Red Hands playing to their strengths in ultimate test
All-Ireland MFC final
Mayo v Tyrone
Croke Park, 1.15
C Lane (Cork)
Going into today's game, Tyrone boss Mickey Donnelly feels that his side's mental strength will see them through.
They have battled hard to earn their spot against Mayo. After suffering a crushing defeat in the Ulster final to Monaghan, they bounced back to beat Kerry after extra-time in the All-Ireland quarter-final and then earned a narrow victory over Roscommon in the semi-final.
"We are hoping that the mental toughness our players have shown will help us coming into the final," explained Donnelly. "While Mayo had to battle against Galway in the Connacht semi-final, they didn't have the same challenge in their quarter- and semi-final."
Playing in Croke Park in front of the Mayo crowd doesn't faze Donnelly – he feels his side are well equipped to deal with it and that it might actually help them.
"It's going to be a big challenge of course, there is big expectancy in Mayo and there will be big support for them. While that could go in Mayo's favour, it could also go against them too. If things are very tight in the latter stages, I'm sure the Mayo crowd will be behind them but they might feel the pressure as well."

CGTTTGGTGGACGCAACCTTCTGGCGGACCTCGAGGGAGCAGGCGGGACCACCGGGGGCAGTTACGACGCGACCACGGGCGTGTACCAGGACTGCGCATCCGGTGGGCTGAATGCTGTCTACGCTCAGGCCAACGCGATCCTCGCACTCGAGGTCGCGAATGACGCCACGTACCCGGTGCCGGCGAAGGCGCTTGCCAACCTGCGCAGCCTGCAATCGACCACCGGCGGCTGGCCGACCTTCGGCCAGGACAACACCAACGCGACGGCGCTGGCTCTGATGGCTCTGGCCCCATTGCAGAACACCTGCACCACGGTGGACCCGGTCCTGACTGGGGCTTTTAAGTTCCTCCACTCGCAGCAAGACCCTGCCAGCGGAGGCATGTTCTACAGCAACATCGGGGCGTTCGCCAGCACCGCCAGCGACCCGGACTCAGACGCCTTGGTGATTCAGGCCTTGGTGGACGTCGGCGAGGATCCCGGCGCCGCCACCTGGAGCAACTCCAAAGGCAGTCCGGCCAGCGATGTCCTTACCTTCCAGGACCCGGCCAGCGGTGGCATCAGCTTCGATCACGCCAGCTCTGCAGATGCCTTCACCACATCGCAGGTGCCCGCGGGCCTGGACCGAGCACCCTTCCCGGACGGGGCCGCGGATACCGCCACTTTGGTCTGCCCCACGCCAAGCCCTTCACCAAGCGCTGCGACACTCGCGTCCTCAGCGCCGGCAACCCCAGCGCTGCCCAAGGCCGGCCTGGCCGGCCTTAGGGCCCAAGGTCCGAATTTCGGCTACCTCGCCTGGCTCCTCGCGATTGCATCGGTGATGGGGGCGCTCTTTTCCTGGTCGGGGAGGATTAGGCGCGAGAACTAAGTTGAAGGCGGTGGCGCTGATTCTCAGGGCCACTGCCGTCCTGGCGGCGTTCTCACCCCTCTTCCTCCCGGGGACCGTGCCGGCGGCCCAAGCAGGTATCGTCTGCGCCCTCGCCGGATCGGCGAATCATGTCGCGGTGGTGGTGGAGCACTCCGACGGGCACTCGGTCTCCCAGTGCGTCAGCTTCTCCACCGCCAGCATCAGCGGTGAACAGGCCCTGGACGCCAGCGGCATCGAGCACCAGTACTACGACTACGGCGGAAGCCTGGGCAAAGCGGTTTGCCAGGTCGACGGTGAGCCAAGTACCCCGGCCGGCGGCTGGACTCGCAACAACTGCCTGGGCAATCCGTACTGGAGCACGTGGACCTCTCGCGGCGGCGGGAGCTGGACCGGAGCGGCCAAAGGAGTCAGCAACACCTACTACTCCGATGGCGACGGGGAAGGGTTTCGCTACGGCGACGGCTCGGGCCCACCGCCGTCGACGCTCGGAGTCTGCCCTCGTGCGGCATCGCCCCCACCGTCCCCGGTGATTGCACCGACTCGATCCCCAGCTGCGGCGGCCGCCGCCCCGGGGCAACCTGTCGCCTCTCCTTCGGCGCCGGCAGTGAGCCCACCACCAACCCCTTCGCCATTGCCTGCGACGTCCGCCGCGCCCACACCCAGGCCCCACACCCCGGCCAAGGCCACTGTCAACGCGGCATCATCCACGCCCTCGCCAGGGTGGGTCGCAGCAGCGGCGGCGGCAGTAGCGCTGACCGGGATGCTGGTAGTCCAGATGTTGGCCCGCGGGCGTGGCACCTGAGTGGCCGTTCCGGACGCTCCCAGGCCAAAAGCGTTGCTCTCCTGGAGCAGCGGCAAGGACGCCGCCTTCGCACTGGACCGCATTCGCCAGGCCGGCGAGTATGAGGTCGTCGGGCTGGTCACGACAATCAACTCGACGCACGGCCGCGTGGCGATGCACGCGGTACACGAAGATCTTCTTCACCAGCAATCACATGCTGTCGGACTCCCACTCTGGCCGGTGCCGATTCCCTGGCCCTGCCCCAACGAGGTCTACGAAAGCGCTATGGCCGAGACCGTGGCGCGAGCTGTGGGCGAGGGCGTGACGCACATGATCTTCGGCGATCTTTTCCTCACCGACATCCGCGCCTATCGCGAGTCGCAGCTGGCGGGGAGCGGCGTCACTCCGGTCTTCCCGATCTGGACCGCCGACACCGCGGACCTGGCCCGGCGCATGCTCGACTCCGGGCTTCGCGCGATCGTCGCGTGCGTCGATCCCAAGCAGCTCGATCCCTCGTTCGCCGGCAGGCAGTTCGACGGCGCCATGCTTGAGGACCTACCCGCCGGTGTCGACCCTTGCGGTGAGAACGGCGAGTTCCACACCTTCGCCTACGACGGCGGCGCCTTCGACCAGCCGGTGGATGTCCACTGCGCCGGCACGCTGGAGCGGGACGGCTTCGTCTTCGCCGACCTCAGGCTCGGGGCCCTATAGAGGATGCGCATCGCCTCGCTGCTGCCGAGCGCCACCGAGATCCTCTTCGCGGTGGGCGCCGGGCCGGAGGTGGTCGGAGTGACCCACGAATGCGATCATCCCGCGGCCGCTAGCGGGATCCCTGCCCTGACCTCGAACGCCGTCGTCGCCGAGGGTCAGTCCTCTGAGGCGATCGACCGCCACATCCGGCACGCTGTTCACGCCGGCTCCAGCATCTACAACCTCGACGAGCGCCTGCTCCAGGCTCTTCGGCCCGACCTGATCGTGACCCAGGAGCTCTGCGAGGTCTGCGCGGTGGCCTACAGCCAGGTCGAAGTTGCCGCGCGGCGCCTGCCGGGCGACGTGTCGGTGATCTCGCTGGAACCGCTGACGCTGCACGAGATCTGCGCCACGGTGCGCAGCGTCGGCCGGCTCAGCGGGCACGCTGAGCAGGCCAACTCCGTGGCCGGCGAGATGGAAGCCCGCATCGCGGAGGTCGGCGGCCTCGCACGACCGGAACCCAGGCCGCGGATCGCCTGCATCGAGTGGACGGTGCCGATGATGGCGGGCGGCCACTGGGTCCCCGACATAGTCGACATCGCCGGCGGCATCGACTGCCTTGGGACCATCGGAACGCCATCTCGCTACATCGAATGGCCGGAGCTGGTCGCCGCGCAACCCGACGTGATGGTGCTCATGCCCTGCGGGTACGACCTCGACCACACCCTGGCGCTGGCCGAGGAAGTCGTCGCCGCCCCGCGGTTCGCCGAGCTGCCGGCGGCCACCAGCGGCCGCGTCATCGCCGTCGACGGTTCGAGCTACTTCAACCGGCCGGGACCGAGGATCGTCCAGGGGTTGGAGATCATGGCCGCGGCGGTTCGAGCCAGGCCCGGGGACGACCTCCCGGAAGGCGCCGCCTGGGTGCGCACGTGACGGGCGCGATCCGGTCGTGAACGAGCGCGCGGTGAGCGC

Mayo selector Eoin Sweeney is of a different mindset. He is positive that having so many fans supporting the minor team will be a huge benefit to the players on the day.
"I think it will be an advantage and I hope that they get in early," said Sweeney.
"When the game is in the melting pot with ten or 15 minutes to go I think having the crowd behind them will give our boys a lot of encouragement and a bit of a lift. The boys said that the noise the Mayo supporters made against Monaghan lifted them."
Having the senior team in the final has meant that there has been no major hype surrounding the minors. They have gone about their business and preparations under the radar. For the Connacht champions, it's just another game and they plan to play it and not the occasion.
But Mayo, managed by Enda Gilvarry, have put the work in. Most of the players have came through their academies and those that didn't were monitored by the coaches before being called into the squad. The academies start at under 14 level and progress right through the underage ranks. The coaches work on strength and conditioning, football skills, nutrition, hydration and other aspects of elite training.
Mayo have been a very impressive force this season. They beat Galway in the Connacht semi-final, then they disposed of Roscommon to earn a spot in the All-Ireland quarter-final.
Westmeath provided the opposition but not much of a challenge and Mayo eased past them to set up a semi-final against Ulster champions Monaghan. Again Mayo made light work of their opponents racking up 3-19 in the process.
Mayo: M Mulligan; E Doran, S Cunniffe, D Kenny; M Hall, S Coen, S Conlon; V Roughneen, D O'Connor; C Loftus, M Plunkett, P Prendergast; D Doherty, L Irwin, T Conroy.
Tyrone: S Fox; C Byrne, R Quinn, C McCann; S Hamill, C Morris, P McGirr; R Nugent, F Burns; D Mulgrew, C McKenna, R McGlone; L Brennan, D Gallagher, S McGrath